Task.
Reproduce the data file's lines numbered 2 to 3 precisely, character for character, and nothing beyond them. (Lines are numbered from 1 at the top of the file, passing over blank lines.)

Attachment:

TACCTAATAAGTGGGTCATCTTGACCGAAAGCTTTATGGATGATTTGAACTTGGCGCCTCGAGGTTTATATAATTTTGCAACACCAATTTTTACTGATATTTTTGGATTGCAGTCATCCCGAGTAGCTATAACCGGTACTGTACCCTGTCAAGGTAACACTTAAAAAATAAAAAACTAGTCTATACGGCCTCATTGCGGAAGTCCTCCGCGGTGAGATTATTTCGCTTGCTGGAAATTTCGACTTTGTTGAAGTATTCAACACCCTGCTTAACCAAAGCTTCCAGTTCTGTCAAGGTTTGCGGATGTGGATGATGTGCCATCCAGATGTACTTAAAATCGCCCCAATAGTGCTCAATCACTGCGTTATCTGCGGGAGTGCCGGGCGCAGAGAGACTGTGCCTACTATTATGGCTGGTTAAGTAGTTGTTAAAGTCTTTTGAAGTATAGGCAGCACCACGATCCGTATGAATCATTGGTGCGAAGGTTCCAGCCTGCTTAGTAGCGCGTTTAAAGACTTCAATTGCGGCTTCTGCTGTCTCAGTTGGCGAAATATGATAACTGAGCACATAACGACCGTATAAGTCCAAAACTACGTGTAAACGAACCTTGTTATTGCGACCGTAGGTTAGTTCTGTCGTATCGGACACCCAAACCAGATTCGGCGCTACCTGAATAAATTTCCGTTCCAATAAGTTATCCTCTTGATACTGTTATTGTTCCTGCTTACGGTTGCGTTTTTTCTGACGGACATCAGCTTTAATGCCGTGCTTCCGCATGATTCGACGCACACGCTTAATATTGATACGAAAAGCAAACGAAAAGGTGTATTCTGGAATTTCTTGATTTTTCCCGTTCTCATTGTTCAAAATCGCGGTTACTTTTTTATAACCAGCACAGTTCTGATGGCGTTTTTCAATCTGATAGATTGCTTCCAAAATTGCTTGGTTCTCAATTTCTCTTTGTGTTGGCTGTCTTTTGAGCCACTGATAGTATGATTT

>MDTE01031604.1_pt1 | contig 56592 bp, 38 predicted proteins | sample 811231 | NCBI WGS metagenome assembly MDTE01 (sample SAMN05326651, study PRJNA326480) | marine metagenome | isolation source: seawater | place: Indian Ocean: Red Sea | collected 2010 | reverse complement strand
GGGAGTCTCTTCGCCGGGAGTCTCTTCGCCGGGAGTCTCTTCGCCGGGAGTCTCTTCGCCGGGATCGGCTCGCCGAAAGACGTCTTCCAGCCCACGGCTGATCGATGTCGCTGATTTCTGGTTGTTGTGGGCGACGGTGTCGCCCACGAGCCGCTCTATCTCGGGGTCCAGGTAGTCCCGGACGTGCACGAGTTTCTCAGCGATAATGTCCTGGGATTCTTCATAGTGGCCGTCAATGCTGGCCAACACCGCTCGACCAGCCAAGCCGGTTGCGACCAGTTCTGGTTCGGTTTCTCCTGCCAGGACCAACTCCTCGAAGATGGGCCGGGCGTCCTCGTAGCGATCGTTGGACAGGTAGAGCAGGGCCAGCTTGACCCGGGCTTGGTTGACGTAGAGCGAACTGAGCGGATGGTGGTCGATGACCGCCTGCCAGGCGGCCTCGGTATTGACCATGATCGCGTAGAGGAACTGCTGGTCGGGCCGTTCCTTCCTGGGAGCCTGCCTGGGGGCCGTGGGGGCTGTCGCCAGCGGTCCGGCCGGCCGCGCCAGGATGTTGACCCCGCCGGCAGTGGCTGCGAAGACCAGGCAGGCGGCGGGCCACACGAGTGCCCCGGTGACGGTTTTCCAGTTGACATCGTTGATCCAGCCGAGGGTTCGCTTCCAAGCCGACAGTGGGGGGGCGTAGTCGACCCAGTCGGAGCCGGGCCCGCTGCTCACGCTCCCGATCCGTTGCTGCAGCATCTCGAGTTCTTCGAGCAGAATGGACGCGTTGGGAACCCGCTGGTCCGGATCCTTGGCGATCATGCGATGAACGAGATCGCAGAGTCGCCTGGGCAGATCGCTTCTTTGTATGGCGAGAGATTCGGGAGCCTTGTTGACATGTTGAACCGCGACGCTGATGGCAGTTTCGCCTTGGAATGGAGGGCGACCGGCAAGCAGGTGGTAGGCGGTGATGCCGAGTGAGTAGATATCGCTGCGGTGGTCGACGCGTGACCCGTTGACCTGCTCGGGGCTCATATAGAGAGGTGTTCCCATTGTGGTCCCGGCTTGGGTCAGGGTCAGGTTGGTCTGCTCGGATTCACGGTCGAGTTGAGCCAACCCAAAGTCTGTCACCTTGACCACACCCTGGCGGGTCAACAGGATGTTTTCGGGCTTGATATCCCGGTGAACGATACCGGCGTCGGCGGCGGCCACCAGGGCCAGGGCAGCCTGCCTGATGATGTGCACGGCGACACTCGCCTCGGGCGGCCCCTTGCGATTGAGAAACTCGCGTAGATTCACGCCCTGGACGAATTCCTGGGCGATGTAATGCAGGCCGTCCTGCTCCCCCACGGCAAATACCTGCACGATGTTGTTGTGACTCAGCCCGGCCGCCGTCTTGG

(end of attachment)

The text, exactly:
>MDTE01031604.1_pt1 | contig 56592 bp, 38 predicted proteins | sample 811231 | NCBI WGS metagenome assembly MDTE01 (sample SAMN05326651, study PRJNA326480) | marine metagenome | isolation source: seawater | place: Indian Ocean: Red Sea | collected 2010 | reverse complement strand
GGGAGTCTCTTCGCCGGGAGTCTCTTCGCCGGGAGTCTCTTCGCCGGGAGTCTCTTCGCCGGGATCGGCTCGCCGAAAGACGTCTTCCAGCCCACGGCTGATCGATGTCGCTGATTTCTGGTTGTTGTGGGCGACGGTGTCGCCCACGAGCCGCTCTATCTCGGGGTCCAGGTAGTCCCGGACGTGCACGAGTTTCTCAGCGATAATGTCCTGGGATTCTTCATAGTGGCCGTCAATGCTGGCCAACACCGCTCGACCAGCCAAGCCGGTTGCGACCAGTTCTGGTTCGGTTTCTCCTGCCAGGACCAACTCCTCGAAGATGGGCCGGGCGTCCTCGTAGCGATCGTTGGACAGGTAGAGCAGGGCCAGCTTGACCCGGGCTTGGTTGACGTAGAGCGAACTGAGCGGATGGTGGTCGATGACCGCCTGCCAGGCGGCCTCGGTATTGACCATGATCGCGTAGAGGAACTGCTGGTCGGGCCGTTCCTTCCTGGGAGCCTGCCTGGGGGCCGTGGGGGCTGTCGCCAGCGGTCCGGCCGGCCGCGCCAGGATGTTGACCCCGCCGGCAGTGGCTGCGAAGACCAGGCAGGCGGCGGGCCACACGAGTGCCCCGGTGACGGTTTTCCAGTTGACATCGTTGATCCAGCCGAGGGTTCGCTTCCAAGCCGACAGTGGGGGGGCGTAGTCGACCCAGTCGGAGCCGGGCCCGCTGCTCACGCTCCCGATCCGTTGCTGCAGCATCTCGAGTTCTTCGAGCAGAATGGACGCGTTGGGAACCCGCTGGTCCGGATCCTTGGCGATCATGCGATGAACGAGATCGCAGAGTCGCCTGGGCAGATCGCTTCTTTGTATGGCGAGAGATTCGGGAGCCTTGTTGACATGTTGAACCGCGACGCTGATGGCAGTTTCGCCTTGGAATGGAGGGCGACCGGCAAGCAGGTGGTAGGCGGTGATGCCGAGTGAGTAGATATCGCTGCGGTGGTCGACGCGTGACCCGTTGACCTGCTCGGGGCTCATATAGAGAGGTGTTCCCATTGTGGTCCCGGCTTGGGTCAGGGTCAGGTTGGTCTGCTCGGATTCACGGTCGAGTTGAGCCAACCCAAAGTCTGTCACCTTGACCACACCCTGGCGGGTCAACAGGATGTTTTCGGGCTTGATATCCCGGTGAACGATACCGGCGTCGGCGGCGGCCACCAGGGCCAGGGCAGCCTGCCTGATGATGTGCACGGCGACACTCGCCTCGGGCGGCCCCTTGCGATTGAGAAACTCGCGTAGATTCACGCCCTGGACGAATTCCTGGGCGATGTAATGCAGGCCGTCCTGCTCCCCCACGGCAAATACCTGCACGATGTTGTTGTGACTCAGCCCGGCCGCCGTCTTGG